Some people run from adversity, but not Joe DiNoia. Instead he faces each day’s challenges with strength, courage and a sense of purpose. When Joe was a child growing up in New York, he was told that his grandfather (pictured below) died of amyotrophic lateral sclerosis (ALS). At the time, Joe didn’t have a full understanding of the illness his family referred to as Lou Gehrig’s disease. However, all that changed a few years later when he was 16, and his mother started having symptoms of the same disease that had taken her father’s life. That’s the moment when ALS really hit home.
Joe knows firsthand the devastating impact of ALS not only on patients, but also on their caregivers, friends and extended family. Joe watched his mother suffer through years of slowly losing physical function until she reached the point of total paralysis. She passed in May of 1998.
Shortly after her death, her brother was diagnosed and passed away. Soon after that, her brother’s son, Joe’s first cousin, was diagnosed with ALS and died. More recently, another uncle, a second brother of his mother, also died of the disease.
Five of Joe’s family members have died from amyotrophic lateral sclerosis (ALS). An estimated 5 to 10 percent of ALS is familial and caused by mutations in one of several genes.
Joe has a 50-50 chance of developing the disease.
For Joe, his personal connection to ALS serves as an inspiration for his work as a Neurology Account Specialist for Mitsubishi Tanabe Pharma America, Inc. (MTPA). Each day he draws on personal insights from his family history with the disease. He uses that knowledge to connect with patients and their families in a way not many other people could.
What do you think is the hardest part for a family member or caregiver of ALS patients?
When you’re a family member, or a caregiver, watching this disease firsthand, you don’t fully expect what’s to come – especially if you never experienced the disease before. You see a person – and since many ALS patients may be military service members or athletes, it is oftentimes the strongest person you know – deteriorate. Little by little, they lose all physical abilities and eventually lose their lives. It is a very emotional disease. It’s such a devastating disease, to watch somebody that you love become a prisoner in their own body.
How has being a caregiver to family members with ALS affected you?
The toll this disease takes on a caregiver is a very emotional event. I know many people who use this experience to help them be stronger in their lives. When you watch a person go through something like ALS, it helps you be stronger. When I think of my family members who were so brave in the face of this adversity, I know it’s allowed me to be brave in many situations that, without having been a caregiver, maybe I wouldn’t have been so brave in.
What have you learned from family members or loved ones diagnosed with ALS?
Everybody I’ve known to have this disease, including every member of my family, maintained their sense of humor. They maintained their dignity. Despite how cruel the disease is, they manage to make you smile, they manage to tell you a joke, they manage to try and make you feel better.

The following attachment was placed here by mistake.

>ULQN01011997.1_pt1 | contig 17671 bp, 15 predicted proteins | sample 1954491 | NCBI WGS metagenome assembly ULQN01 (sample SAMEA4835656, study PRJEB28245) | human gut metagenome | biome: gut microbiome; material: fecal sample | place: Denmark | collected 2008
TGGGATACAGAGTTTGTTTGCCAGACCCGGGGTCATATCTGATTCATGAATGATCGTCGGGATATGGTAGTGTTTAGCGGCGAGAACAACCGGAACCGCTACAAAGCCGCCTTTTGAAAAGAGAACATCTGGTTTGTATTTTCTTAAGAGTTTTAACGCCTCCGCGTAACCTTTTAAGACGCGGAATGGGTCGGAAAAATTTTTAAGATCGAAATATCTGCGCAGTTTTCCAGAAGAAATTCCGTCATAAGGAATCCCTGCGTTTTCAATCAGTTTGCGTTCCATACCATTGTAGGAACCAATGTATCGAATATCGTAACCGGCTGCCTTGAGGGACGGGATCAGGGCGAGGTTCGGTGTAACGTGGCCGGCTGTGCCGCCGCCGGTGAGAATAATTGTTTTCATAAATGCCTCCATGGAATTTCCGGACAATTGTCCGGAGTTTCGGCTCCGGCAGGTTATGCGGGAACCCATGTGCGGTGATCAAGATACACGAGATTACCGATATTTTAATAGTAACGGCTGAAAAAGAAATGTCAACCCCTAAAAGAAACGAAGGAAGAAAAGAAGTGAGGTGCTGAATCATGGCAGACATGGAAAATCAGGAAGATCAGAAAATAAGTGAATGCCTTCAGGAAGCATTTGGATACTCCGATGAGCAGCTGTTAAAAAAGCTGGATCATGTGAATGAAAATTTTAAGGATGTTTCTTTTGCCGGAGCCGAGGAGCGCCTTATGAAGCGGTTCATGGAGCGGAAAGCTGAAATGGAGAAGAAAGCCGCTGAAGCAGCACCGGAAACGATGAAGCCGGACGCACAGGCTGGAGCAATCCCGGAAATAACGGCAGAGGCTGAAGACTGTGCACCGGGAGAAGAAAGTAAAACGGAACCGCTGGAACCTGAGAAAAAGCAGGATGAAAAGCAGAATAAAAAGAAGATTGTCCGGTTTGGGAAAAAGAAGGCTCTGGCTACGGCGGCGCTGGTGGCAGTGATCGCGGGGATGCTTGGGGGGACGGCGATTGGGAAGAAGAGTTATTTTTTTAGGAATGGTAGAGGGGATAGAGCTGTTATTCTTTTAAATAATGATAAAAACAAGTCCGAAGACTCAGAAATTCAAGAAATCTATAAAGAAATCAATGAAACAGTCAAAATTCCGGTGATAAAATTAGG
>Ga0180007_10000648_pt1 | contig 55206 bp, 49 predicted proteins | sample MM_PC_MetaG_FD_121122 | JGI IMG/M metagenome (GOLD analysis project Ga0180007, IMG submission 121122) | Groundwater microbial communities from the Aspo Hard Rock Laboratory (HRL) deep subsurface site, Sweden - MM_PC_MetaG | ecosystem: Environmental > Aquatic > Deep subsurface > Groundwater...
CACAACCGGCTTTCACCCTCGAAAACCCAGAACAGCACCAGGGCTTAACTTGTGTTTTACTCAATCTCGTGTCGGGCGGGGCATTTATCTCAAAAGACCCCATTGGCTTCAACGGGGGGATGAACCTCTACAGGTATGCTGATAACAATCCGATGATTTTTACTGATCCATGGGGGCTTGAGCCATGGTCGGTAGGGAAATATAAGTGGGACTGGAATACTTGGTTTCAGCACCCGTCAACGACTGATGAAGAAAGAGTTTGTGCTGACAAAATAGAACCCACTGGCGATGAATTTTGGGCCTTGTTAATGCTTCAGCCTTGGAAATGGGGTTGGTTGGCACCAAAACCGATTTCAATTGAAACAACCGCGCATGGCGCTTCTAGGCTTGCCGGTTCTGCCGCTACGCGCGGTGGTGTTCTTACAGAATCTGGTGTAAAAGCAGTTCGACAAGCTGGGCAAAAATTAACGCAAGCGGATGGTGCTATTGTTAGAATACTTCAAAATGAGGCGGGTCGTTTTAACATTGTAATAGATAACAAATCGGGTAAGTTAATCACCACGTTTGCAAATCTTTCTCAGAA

I think they realize, and they may not be so proud of the fact, that they are becoming dependent on people that they love. They try to lift the room up and make people feel comfortable around them, and try to lighten it up a little bit. I’ve been so impacted by the sense of humor that they’ve maintained, all the way to the end. And that’s something that has really impressed me and I try to carry in my life as well.
How has your personal experience with ALS shaped your work at MTPA?
It’s not easy when you have familial ALS and knowing that you have a very high chance of getting this disease. Since coming to this company, I’ve had to use the courage and the strength of my family to help me be a better person and to bring hope to others. Their courage and their inspiration have motivated me to try and do good for other people living with ALS.
Having the experience of living with family members who passed from ALS gives me an extra driver, an extra motivator. I can talk to our customers in a way that many people can’t.
Is MTPC’s “patient first” mentality something you’ve experienced before in other companies?
There is something special going on here, I can tell you that. Unlike other companies I’ve worked for, this company is so dedicated to the patient. From our daily responsibilities to when we’re together in a large group, you can see how everybody is really working together in the same direction: make sure that everything we’re doing is with the patient in mind.
How has this common goal kept you motivated in your own work?
I think about what it means to patients and what would it have meant to my family if there was somebody like me advocating for them on their behalf. Every day, I operate with that mindset that I’m not looking for the easy way out, and I know that my colleagues feel the same way. We’re going to go above and beyond, no matter what time of day, no matter what day of the week, not because we’re looking for some personal benefit, but because we have the mindset of putting patients first.